According to ERA-EDTA recommendations, the definition of “evidence of rapid progression disease” can be established by instrumental, clinical, or genetic criteria; at the same time, anamnestic data on eGFR, TKV changes, and/or genotype information are not always available. MIC can evaluate disease’s progression using a single TKV value, and it could be easier to apply in clinical practice.

In the present study, 33 of 70 patients (47.1%) belonging to the MIC 1C–1E were eligible for Tolvaptan therapy.

Whether the method proposed by the Mayo Clinic based on the calculation of the ellipsoid is adequate for the correct measurement of renal volume is still debated [14].

Recently, semiautomatic or fully automated techniques for renal volume evaluation have been developed: these show good correlation with manual planimetry techniques being recommended for clinical practice [15].

The Mayo Clinic method even now appears to be the simplest and most reliable instrument for quantifying renal volume. Despite a recent survey carried out in Belgium having shown that magnetic resonance in these patients is rarely used, except in selected cases [16], we emphasize that these technique results the one of choice because of the safety, no ionizing radiation, panoramic approach, and elegibility for follow-up comparison.

A study based on the data of an American insurance company documented that the health costs of patients with ADPKD increase according to the different stages of CKD, becoming particularly high in the advanced stages and in ESRD (about 5000 dollars/year more for each ml/min reduction of GFR in subjects with GFR <30 ml/min) [17]. Whether increasingly sensitive and effective renal imaging studies improve the clinical management and reduce the health costs of ADPKD is an issue of primary importance. The challenge we have to face today is all about finding a trade-off between the need for sensitive and effective renal imaging tools, in order to improve clinical management and the effort to contain the ADPKD health costs.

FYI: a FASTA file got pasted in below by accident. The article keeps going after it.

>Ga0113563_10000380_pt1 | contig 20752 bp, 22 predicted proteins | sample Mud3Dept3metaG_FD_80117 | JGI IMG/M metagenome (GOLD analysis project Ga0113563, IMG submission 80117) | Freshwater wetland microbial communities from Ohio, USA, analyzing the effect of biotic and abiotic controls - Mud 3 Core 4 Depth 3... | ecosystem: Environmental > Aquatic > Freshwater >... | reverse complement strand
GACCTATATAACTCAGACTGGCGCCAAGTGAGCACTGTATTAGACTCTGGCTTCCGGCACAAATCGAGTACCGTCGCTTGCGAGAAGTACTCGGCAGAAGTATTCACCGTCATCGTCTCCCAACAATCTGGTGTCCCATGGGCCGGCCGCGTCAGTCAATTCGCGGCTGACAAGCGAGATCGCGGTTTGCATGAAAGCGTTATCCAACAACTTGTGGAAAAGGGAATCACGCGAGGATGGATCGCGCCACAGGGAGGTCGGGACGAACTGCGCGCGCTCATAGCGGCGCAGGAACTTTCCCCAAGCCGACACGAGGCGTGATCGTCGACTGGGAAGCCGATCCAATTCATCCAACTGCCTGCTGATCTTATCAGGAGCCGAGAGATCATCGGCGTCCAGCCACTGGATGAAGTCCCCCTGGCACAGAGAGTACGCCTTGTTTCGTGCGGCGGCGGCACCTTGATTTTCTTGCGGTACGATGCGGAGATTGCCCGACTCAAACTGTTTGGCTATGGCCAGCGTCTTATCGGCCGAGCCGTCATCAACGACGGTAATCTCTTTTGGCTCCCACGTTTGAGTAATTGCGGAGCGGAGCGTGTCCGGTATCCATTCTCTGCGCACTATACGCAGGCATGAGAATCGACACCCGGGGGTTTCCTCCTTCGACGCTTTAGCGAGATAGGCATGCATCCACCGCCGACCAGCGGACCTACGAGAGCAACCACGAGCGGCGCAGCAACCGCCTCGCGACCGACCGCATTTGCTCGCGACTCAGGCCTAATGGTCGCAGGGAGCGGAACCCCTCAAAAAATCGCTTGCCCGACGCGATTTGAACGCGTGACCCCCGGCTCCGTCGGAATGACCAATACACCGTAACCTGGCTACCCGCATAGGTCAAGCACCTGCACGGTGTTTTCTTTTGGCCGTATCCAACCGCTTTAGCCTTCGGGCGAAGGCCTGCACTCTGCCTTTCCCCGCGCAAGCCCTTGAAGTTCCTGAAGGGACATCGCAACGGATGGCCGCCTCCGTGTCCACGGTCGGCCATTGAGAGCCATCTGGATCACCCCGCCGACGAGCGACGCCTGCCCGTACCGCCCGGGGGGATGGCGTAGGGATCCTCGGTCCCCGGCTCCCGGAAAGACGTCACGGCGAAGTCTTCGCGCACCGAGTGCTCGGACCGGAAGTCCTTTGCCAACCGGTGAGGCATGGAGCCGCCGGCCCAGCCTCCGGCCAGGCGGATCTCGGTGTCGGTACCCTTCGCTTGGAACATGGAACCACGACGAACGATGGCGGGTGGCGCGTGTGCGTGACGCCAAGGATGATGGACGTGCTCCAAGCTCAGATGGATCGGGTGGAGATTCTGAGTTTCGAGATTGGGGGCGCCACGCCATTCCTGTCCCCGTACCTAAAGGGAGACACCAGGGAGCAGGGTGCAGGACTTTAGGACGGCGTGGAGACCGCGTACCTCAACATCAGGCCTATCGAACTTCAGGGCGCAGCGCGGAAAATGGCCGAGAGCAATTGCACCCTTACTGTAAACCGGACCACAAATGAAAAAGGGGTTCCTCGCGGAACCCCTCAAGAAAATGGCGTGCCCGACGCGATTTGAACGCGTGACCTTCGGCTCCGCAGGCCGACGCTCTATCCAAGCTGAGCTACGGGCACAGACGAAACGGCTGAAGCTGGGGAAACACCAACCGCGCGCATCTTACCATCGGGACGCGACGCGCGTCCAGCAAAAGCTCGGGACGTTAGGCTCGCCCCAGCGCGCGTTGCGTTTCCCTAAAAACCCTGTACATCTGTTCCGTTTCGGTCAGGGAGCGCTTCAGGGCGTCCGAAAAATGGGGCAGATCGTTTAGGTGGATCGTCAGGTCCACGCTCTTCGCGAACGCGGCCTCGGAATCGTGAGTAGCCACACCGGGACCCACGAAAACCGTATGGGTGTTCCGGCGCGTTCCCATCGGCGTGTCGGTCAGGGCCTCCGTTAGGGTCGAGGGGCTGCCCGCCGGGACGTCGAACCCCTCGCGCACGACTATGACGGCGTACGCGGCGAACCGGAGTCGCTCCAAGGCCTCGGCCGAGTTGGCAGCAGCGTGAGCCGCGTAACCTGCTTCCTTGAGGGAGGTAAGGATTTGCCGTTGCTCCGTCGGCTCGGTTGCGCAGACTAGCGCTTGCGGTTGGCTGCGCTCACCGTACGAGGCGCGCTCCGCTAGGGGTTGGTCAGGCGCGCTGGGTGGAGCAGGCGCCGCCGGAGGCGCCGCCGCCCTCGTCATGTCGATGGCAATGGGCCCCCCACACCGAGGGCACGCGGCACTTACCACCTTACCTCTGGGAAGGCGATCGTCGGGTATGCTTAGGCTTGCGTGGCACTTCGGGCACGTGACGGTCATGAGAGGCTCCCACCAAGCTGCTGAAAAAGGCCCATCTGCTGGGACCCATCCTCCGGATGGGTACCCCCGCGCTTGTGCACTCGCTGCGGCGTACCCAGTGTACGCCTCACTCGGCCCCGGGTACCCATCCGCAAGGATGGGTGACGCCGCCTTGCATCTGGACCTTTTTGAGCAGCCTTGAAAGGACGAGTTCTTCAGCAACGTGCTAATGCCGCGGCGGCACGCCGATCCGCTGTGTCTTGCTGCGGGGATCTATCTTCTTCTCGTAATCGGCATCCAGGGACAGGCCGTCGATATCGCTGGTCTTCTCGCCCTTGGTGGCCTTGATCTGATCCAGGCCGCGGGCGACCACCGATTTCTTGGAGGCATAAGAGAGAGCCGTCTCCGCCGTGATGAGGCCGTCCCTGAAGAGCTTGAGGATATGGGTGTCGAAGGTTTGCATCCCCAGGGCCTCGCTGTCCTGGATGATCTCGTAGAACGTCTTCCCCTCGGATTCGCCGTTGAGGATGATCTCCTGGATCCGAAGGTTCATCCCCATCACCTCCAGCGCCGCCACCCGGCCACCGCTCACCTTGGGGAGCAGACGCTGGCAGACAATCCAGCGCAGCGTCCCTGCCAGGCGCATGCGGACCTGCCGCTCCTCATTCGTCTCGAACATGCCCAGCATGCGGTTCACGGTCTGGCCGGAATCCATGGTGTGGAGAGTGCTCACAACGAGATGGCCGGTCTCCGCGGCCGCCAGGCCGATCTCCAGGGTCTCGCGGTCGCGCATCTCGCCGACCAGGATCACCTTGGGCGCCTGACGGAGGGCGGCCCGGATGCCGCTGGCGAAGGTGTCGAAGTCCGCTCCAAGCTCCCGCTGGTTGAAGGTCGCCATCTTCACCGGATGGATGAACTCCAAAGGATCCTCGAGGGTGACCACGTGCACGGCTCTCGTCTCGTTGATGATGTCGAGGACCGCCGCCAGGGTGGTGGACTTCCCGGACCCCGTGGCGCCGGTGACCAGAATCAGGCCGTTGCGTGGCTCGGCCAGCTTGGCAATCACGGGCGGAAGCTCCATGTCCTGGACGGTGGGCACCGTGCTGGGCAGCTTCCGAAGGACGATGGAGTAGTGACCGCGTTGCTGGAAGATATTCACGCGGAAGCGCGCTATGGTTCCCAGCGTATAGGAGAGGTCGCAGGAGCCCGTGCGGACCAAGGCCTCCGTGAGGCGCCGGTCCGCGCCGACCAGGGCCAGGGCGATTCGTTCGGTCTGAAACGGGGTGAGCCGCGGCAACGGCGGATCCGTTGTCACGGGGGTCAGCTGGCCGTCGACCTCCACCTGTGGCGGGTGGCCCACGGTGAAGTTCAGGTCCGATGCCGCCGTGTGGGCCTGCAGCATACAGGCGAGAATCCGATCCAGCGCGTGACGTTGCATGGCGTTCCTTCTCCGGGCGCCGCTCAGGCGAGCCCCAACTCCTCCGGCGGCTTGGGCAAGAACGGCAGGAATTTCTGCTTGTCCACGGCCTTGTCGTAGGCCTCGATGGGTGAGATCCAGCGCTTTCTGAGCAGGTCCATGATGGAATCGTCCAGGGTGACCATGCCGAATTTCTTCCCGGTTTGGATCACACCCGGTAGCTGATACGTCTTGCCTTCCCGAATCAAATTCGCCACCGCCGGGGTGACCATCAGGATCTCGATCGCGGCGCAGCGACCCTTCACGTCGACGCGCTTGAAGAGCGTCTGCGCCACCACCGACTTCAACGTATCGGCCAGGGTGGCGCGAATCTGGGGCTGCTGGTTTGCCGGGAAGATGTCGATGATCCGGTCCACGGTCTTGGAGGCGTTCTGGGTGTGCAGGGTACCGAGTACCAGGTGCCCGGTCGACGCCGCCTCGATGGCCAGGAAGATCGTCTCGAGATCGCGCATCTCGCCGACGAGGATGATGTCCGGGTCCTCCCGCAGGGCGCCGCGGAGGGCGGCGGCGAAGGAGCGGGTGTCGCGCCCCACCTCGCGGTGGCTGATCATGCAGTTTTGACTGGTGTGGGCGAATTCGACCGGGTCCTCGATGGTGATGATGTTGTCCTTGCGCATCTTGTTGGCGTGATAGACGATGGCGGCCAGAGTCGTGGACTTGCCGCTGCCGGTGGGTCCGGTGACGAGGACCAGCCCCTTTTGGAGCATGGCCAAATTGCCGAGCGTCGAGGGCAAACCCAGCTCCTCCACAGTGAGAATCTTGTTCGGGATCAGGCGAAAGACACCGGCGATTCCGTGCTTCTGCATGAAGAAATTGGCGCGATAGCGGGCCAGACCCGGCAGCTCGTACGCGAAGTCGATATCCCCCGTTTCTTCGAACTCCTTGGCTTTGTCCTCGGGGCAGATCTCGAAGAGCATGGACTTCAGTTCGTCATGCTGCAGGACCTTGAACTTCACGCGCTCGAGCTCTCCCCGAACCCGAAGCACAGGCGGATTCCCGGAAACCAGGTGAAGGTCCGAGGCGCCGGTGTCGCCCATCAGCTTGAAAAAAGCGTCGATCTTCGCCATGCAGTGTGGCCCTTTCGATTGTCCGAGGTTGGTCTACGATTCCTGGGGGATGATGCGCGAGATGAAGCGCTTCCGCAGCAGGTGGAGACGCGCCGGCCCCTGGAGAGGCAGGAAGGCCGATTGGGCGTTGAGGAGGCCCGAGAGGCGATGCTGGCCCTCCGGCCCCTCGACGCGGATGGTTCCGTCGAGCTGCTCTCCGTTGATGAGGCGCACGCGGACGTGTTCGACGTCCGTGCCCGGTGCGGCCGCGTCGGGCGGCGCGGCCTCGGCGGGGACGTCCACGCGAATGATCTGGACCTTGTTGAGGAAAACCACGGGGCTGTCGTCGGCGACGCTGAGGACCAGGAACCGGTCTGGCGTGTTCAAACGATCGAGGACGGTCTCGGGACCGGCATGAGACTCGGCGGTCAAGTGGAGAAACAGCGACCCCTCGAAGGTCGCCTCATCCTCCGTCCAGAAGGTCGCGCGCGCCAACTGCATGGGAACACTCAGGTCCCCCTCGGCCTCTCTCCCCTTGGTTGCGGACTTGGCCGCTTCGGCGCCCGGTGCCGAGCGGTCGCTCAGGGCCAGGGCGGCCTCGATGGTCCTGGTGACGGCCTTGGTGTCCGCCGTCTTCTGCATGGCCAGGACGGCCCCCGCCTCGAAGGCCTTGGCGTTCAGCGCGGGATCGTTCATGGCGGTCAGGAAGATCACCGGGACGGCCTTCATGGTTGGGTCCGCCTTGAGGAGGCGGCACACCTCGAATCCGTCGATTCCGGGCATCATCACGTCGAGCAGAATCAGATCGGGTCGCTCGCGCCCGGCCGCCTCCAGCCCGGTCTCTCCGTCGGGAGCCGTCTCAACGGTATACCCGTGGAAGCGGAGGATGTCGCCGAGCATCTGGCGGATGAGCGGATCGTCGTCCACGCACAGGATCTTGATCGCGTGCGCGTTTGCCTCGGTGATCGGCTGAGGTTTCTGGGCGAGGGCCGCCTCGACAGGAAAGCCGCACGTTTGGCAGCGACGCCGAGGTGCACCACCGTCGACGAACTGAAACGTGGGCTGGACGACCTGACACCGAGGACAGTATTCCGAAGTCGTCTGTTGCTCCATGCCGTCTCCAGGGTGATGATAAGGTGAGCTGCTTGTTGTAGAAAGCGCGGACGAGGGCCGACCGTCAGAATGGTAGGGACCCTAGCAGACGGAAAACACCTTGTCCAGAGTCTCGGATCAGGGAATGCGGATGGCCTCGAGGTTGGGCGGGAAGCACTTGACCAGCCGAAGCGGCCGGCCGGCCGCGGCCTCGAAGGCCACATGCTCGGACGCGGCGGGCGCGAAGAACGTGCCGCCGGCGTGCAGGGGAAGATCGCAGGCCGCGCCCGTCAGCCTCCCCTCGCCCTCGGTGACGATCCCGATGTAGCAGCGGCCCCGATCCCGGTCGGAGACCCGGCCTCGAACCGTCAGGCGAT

6. Conclusions

Although performed on a small number of patients, this study confirms the simplicity and the potential usefulness of the measurement of renal volume by the Mayo Clinic method. This method provides essential information to nephrologists, being highly effective at identifying patients eligible for Tolvaptan therapy.

Data Availability

The research data can be provided by the authors.

Ethical Approval

All procedures performed in this study were in accordance with the ethical standards of the institutional and/or national research committee and with the 1964 Helsinki Declaration and its later amendments or comparable ethical standards.

Informed consent was obtained from all individual participants included in the study.

Conflicts of Interest

The authors declare that they have no conflicts of interest.

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Copyright © 2020 M. Galliani et al. This is an open access article distributed under the Creative Commons Attribution License, which permits unrestricted use, distribution, and reproduction in any medium, provided the original work is properly cited.